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An8el
October 18th, 2004, 04:04 PM
Here's an interesting little test for those of you who wonder how you're coming across in your writing. This is a site that determines the gender of the writer by various incidental word expressions. Thanks to Holbrook, who resurrected this link for me when I couldn't find it in the SFFW ancient past.

Gender Test for Writing Style (http://bookblog.net/gender/genie.html)

Try submitting some of your writing when you are intending to write from the point of view of a character opposite to your gender. Works best on submissions of 500 words or more.

It gives you a percentage, so with some study you'll probably be able to change the style of writing you're using as you become more conscious of what little expressions make a difference in determining gender. But I haven't tried that yet, because I was one of the lucky people who came out "male" when writing from my opposite gender, and "female" when writing from my own point of view...so it may be harder than it seems to change one's writing style. I have a theory that many famous writers of either gender come out "male" no matter what - having tested a few.

I'm curious to read how this test comes out for you.

SubZero61992
October 18th, 2004, 06:46 PM
What's the difference between your thread and Holbrooks?

yonsei
October 18th, 2004, 10:50 PM
After reading the journal articles that this site is based on, I think there's a lot of misconceptions about what this test does and what the results mean.

The original articles were written by computer scientists and involved analyzing pronouns and sentence structure as part of an automatic library classification system. The authors analyzed 566 documents by various writers and developed an algorithm that could predict gender with 80% accuracy. 80% isn't a great correlation, but it's probably not bad for something as subjective as writing.

Now this method may work for a computer, but I question whether it applies to people, which is what we're concerned with. The authors do not compare their results to those obtained by people reading the documents. They also do not identity what, if anything, actual people use when they try to determine the gender of a writer.

I don't know about you all, but when I read I don't go through a book and analyze pronouns and sentence structure. If someone hands me a book and asks me what gender the author is, I'm more likely to judge based on the subject, content, and the feelings/emotions I get. The algorithm that they developed is probably invisible to a typical reader and would never be used by an actual person to determine gender.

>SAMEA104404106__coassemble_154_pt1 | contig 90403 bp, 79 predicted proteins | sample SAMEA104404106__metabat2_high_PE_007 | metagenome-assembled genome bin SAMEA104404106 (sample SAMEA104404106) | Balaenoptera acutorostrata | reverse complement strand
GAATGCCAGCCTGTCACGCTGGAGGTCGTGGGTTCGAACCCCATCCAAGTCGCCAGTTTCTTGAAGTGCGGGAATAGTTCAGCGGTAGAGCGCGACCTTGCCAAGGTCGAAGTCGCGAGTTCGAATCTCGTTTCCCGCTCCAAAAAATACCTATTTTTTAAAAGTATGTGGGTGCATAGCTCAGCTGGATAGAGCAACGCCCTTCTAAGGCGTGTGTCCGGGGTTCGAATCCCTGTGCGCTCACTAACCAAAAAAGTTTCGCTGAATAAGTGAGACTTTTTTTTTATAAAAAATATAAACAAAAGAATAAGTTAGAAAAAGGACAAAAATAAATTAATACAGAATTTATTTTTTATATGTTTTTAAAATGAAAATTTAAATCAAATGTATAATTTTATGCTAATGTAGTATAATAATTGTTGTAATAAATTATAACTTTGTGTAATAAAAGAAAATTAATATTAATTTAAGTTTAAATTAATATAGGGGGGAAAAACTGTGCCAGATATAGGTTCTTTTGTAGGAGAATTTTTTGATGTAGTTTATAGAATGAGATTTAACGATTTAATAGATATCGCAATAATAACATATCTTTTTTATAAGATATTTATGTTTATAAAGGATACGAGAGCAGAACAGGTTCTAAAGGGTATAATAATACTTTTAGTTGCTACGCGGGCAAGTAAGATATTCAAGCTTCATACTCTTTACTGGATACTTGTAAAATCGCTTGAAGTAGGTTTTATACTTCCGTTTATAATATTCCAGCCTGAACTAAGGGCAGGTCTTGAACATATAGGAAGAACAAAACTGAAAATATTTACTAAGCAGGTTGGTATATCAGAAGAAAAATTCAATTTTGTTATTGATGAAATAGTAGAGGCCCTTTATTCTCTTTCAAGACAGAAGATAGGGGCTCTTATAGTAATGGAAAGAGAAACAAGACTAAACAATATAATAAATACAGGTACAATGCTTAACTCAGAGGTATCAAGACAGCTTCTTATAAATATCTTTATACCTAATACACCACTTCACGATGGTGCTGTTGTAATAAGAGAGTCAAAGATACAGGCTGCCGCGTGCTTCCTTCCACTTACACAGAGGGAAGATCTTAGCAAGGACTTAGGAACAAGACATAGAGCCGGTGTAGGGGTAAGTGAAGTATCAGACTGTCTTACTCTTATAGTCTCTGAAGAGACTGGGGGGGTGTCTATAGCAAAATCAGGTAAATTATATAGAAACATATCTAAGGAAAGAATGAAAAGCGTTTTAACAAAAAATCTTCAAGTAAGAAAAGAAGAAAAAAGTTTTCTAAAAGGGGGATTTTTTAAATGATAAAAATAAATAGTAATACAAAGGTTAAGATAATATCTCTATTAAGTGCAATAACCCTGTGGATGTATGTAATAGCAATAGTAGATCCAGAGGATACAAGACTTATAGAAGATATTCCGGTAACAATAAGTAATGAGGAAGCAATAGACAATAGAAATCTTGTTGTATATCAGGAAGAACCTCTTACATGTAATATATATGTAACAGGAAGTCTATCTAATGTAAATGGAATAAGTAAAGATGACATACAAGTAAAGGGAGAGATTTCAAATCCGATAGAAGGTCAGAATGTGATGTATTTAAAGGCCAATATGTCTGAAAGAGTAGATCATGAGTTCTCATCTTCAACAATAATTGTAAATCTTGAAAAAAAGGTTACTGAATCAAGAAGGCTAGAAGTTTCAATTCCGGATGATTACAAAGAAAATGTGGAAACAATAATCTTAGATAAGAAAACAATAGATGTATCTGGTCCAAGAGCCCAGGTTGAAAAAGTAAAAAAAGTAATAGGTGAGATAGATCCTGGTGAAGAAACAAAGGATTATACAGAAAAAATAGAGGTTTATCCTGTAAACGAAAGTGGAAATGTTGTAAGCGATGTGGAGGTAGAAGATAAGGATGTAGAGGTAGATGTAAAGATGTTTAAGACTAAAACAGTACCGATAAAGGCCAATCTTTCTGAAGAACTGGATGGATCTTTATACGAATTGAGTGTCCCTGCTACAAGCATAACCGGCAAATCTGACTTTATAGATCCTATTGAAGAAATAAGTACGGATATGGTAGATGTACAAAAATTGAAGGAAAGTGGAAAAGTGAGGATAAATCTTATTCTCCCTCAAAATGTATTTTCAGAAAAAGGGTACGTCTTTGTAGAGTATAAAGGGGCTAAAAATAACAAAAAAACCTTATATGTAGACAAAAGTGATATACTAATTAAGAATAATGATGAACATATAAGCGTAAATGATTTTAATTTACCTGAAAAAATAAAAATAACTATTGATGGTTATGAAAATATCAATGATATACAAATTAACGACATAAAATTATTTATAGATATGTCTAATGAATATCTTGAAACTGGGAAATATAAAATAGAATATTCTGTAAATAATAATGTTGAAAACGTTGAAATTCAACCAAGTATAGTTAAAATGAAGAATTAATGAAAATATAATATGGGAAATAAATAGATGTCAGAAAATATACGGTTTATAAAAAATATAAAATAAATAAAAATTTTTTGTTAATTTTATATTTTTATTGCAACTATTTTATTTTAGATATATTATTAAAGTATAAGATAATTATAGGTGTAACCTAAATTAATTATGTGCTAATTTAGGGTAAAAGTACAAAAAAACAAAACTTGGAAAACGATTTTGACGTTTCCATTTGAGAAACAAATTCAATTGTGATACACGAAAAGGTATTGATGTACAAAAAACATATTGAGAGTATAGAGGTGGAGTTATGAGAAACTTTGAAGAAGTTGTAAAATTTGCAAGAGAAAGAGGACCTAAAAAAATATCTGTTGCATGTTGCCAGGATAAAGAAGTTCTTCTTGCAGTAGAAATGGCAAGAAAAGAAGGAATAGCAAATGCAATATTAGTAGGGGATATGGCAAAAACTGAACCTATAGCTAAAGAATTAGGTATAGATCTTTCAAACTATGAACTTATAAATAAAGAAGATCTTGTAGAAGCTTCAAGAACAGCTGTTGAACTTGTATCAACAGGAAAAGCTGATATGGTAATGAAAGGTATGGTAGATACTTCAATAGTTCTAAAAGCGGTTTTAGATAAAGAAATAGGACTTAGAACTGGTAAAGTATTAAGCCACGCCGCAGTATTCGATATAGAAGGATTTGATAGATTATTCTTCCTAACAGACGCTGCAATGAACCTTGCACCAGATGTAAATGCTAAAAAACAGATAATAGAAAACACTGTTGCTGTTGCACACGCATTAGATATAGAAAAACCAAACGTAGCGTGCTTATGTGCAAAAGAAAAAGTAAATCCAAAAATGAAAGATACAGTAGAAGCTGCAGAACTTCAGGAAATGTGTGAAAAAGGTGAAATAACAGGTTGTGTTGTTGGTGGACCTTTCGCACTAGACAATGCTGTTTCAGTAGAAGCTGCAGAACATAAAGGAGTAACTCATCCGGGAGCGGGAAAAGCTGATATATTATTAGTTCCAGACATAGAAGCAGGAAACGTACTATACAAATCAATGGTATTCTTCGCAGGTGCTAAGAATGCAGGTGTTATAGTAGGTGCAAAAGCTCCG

I noticed in the other thread that a lot of women were finding that their writing was determined to be male. I'm guessing that it's probably due to the limitations of the algorithm rather than anything to do with the actual writing. The documents that the authors used appear to be mostly non-fiction and mainstream literature, not genre fiction. In sci-fi and fantasy, it's pretty imperative to include lots of description because there are many objects/ideas that the reader will be encountering for the first time. The algorithm seems to think that description is a male characteristic, so there you go.

I wouldn't recommend changing your writing style based on the online test. If you're concerned about the gender you write as, it's probably better to focus on things that the reader will actually notice, like subject, content, and emotion.

Bitter Buffalo
October 19th, 2004, 12:54 AM
Words: 1052

(NOTE: The genie works best on texts of more than 500 words.)

Female Score: 1118
Male Score: 1118

The Gender Genie thinks the author of this passage is a: Robot!

:eek:
Damn that program is good. No human has ever seen through my disguise.
Guess you gotta hand it to us machines! ;)

Eadwin
October 19th, 2004, 11:06 PM
I found it best to put in a passage that's not about just a male or a female character, because it counts "his, he" and "her, she" heavily as "male" or "female" words. Neutral description of scenery or a passage with both a male and a female character seems to give a fairer assessment.